The 1973 Oil Crisis happened. Yes, it was a manufactured crisis, in that it did not occur because of any true oil shortage or worldwide depletion of resources, however the effect of the crisis (the control of our economy and lifestyle) were real, and it's precisely what we want independence from. If the consequence of oil independence results in having ethanol fuels or ethanol-gasoline blended fuels that are less expensive and healthier than ethanol-free gasoline, why is this a problem. A professor of economics should know this; a six-year old child should know this.

Peter Grossman then cites a Wall Street Journal comment that the use of a biofuel in our national supply of gasoline would cause "a gigantic transfer of wealth," and he cites this as it being a negative effect. But the transfer of wealth that WSJ is talking about is taking money from foreign dictators and terrorists and giving it to American farmers and consumers. Which precept in economics makes this a bad thing?

Peter should have concluded his nonsensical opinion piece with the cost issue. However, for some strange reason he decided to push on; I guess he was getting paid by the word from Big Oil so he decided to up the bounty with commentary on the availability of corn.

He brings out the old canard about America not having enough corn to supply all of our ethanol needs...that it would take 100% of the American corn crop to do so. So what? So what if it was necessary to use all corn grown in the U.S. to make enough ethanol to replace gasoline? What deprivation would that cause, not enough popcorn for movie theaters? Not enough corn to make the endless supply of tortilla chips that Jay Leno once assured us there would always be? So what, we'll eat more potato chips; movie goers will buy more Raisinets and licorice; kids can learn to love green beans instead of corn-on-the-cob.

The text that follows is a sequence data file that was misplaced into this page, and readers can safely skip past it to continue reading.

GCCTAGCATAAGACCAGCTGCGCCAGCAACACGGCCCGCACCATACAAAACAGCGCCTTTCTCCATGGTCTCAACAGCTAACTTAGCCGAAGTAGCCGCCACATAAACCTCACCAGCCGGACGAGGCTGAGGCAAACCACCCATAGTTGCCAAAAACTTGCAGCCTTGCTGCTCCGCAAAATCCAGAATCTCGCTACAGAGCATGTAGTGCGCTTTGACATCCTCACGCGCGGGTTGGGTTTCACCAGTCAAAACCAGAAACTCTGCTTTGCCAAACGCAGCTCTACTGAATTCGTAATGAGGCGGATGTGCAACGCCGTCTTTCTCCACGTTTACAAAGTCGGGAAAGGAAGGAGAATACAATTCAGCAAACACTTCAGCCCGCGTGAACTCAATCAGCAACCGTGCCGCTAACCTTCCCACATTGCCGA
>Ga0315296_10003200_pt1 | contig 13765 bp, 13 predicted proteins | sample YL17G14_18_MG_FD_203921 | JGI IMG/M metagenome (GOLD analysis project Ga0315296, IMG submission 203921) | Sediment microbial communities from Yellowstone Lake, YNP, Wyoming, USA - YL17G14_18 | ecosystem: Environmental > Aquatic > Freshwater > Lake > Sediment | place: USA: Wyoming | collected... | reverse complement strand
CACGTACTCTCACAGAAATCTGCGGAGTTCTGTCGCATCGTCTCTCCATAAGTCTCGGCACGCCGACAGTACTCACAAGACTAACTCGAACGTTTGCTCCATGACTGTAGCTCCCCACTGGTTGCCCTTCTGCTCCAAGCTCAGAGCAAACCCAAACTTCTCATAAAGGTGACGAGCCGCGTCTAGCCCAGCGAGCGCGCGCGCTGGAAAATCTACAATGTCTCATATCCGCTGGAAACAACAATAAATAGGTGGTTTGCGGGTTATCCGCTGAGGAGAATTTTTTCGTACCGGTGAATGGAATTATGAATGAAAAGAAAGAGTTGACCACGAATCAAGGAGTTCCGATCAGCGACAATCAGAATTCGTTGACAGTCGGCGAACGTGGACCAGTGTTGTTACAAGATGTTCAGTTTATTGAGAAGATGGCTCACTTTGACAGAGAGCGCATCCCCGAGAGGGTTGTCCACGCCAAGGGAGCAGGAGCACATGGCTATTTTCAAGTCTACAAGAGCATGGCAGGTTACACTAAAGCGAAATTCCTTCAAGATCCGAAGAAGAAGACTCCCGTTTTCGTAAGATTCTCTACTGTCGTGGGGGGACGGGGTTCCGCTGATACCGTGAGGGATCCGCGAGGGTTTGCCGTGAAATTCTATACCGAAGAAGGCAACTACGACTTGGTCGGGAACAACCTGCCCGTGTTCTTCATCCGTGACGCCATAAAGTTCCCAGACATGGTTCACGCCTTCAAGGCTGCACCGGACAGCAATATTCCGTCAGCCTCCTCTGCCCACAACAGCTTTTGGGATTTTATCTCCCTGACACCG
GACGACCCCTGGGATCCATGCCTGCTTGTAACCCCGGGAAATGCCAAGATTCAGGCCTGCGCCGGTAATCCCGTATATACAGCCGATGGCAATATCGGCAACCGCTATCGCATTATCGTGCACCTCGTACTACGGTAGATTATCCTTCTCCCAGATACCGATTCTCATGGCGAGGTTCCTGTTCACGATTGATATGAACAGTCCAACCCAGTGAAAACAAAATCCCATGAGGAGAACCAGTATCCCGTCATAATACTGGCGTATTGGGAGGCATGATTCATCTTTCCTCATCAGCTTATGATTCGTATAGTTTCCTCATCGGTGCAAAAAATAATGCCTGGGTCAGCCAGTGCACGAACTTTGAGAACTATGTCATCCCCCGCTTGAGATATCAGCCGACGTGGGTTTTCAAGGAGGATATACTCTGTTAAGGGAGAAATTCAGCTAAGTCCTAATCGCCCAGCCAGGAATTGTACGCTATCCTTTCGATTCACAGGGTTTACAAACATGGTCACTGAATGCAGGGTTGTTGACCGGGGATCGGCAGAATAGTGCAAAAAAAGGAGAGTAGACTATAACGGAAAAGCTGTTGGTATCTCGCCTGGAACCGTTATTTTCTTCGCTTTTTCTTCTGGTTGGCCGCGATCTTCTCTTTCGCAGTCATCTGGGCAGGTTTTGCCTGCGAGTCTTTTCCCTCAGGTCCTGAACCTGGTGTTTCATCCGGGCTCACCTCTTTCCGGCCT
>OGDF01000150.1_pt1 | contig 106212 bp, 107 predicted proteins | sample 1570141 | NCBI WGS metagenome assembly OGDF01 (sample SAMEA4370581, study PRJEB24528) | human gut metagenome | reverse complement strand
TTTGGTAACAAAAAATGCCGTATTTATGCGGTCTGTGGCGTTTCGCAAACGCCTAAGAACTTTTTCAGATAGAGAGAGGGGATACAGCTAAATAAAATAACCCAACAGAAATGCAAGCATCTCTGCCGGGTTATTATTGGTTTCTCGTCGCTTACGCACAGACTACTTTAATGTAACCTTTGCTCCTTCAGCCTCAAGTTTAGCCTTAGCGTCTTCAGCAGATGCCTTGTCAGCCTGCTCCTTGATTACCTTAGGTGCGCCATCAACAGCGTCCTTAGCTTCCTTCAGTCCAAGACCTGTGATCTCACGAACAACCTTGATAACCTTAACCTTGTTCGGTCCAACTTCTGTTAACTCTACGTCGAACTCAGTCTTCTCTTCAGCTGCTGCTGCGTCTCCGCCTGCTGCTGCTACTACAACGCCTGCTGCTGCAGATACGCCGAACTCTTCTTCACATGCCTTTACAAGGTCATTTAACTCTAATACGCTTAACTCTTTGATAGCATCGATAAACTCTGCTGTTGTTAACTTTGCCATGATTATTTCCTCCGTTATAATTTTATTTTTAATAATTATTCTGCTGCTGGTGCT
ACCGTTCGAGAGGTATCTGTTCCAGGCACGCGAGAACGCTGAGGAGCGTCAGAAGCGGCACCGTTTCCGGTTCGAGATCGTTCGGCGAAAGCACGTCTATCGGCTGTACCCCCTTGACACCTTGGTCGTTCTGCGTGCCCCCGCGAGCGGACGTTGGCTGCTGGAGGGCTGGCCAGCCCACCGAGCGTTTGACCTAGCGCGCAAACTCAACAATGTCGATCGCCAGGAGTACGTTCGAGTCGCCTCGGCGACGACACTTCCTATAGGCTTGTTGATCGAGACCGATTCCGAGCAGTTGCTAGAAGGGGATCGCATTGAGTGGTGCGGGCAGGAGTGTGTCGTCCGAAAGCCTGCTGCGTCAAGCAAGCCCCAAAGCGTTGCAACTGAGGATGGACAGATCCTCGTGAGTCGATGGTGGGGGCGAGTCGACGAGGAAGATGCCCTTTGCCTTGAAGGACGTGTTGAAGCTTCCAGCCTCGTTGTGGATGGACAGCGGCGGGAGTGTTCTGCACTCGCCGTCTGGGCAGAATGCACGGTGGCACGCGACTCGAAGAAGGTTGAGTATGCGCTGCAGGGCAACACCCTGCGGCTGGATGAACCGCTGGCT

But the real response to the stupid corn availability issue is that corn isn't the only crop that can be used to make ethanol, nor that it's the best to use (from a yield perspective)...and I'm not even referring to cellulosic raw materials. I'm talking about sorghum, sugar cane, sugar beets, cattails, Jerusalem artichokes, buffalo gourds, and algae. The reason we don't use all these other crops is that we don't yet need to, we have plenty of corn for our current needs, and we could grow enough corn if we switched from E10 to E85 as our basic engine fuel. Even then, we could probably still grow enough corn to keep popcorn eaters rotund and happy.

            ? For more info about available land to grow ethanol crops CLICK HERE and scroll down to "LAND HO … HA, HA, HA."

For crying out loud, Peter, didn't you do any research when you accepted this writing gig from the oil industry? Who did you speak to about any of this? Did you speak to anyone about any of this?

And then Peter Grossman ventures into environmental concerns. Oh man, he botches the whole economics side of the issue and now he wants to solve climate issues. Hey Peter, you want to see proof positive that gasoline is more hazardous to the environment? Watch this video, it compares burning ethanol to burning gasoline:

If this isn't enough for you, go to Los Angeles, or San Francisco, or New York, and look up. If you notice that the sky is far cleaner than when we were growing up it's due in large part to the use of ethanol-gasoline blends. Fracking for more petroleum oil doesn't solve any environmental issues, it creates more.

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Washington has been inundated by the gooey swamp of the petroleum oil industry, not the sweet cleanliness of alcohol (ethanol). The petroleum oil industry has literally been killing Americans for more than a century, and it keeps us from flying high, unlike this unfortunate creature:

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Another victim of petroleum oil